Russian scientists on Wednesday drilled into an ancient lake in Antarctica located 12,366 feet below the continent's icy surface.
Mission leader Valery Lukin likened the effort at Lake Vostok — one of 280 Antarctic lakes that have been sealed under miles of ice for 15 to 34 million years — to the first space flight "by technological complexity, by importance, by uniqueness."
Scientists had been racing against the clock to reach the lake by the end of the Antarctic summer, and at one point lost contact with their American colleagues for over five days, causing concern.
Vostok, described by the scientists as the "most alien lake on Earth," is one of the world's largest lakes, Fox News reported.
The Russian team, from Russia's Arctic and Antarctic Research Institute (AARI), had been drilling for weeks to reach the isolated, subglacial water, according to the Washington Post.
Some of the lakes existed in warmer times, when the continent was connected to Australia.
According to the website io9.com:
Vostok is thought to harbor conditions similar to those of Jupiter's moon Europa and Saturn's moon Enceladus, and the discovery of life in the lake's inky depths would significantly strengthen the prospect of discovering life on either of these icy bodies.
However, the lake is "characterized by extremes, as geothermal heat from the Earth's interior warms the lake's bottom keeping it in a liquid state.
Thousands of yards of crushing ice also insulate Vostok from the coldest surface temperatures on Earth, "while infusing it with oxygen at concentrations fifty times higher than is typical of freshwater lakes on the planet's surface," the website said.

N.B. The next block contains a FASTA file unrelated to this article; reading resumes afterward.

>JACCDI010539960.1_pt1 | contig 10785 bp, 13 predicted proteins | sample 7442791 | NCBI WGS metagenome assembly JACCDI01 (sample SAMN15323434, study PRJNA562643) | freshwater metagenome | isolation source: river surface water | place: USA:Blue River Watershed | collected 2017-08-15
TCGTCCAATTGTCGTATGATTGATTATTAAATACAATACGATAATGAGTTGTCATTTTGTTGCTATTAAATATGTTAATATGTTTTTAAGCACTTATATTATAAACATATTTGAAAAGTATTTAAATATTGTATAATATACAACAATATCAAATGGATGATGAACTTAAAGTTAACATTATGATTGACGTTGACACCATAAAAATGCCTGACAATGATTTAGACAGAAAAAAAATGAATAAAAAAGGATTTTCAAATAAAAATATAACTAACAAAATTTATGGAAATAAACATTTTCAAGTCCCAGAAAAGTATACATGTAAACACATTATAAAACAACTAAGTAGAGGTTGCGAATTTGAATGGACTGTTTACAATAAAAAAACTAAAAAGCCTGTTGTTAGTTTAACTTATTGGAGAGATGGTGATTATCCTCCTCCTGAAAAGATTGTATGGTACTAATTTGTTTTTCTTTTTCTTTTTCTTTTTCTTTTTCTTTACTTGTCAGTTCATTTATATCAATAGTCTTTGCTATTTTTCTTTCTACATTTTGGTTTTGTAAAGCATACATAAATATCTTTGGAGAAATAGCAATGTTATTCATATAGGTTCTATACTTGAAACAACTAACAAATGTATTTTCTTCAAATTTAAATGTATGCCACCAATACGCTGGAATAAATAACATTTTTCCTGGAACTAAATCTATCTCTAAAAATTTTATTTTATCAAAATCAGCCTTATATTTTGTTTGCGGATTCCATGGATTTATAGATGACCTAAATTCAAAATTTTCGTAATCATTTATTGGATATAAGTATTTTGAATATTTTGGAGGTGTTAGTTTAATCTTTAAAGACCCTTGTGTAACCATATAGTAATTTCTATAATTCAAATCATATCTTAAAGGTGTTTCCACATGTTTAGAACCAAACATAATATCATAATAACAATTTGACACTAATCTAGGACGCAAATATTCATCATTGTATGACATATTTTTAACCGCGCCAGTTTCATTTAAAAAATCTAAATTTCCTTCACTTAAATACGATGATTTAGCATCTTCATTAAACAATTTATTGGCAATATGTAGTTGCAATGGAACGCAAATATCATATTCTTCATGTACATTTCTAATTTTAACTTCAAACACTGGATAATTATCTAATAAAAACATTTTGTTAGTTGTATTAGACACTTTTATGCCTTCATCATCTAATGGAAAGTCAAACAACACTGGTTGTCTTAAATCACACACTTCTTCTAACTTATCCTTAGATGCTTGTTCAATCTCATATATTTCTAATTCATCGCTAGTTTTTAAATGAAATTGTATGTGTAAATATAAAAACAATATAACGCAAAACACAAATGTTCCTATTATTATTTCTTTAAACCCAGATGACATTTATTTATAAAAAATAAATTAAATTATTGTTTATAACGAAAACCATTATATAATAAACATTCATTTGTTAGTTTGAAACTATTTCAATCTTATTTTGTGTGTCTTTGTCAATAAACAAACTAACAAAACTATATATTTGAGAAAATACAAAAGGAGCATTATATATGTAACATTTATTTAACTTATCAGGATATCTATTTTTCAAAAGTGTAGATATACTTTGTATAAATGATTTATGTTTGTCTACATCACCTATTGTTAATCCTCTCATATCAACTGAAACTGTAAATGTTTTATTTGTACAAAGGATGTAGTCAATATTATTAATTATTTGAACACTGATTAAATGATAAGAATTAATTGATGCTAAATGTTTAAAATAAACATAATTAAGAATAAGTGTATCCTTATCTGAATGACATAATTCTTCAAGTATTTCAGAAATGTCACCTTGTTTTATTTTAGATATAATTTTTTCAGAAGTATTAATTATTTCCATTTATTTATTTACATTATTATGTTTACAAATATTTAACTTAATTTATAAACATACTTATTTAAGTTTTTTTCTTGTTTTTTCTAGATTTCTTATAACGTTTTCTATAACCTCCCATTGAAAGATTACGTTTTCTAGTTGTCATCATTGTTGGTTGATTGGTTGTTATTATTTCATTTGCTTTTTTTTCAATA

However, because there is no light, any nutrients can only exist in small quantities.
Still, the scientists were "enormously excited about what life-forms might be found there," the Washington Post reported.
Their main concern was contaminating the lake with drilling fluids and bacteria, "and the potentially explosive 'de-gassing' of a body of water that has especially high concentrations of oxygen and nitrogen."
Late last week, when the Russian team was reported missing, Dr. John Priscu, professor of Ecology at Montana State University, told FoxNews.com via email that he had no way to contact the team and the already cold weather was set to plunge, as Antarctica's summer season was ending.
"Temps are dropping below [minus 40 degrees Fahrenheit] and they have only a week or so left before they have to winterize the station," he told Fox. "I can only imagine what things must be like at Vostok Station this week."
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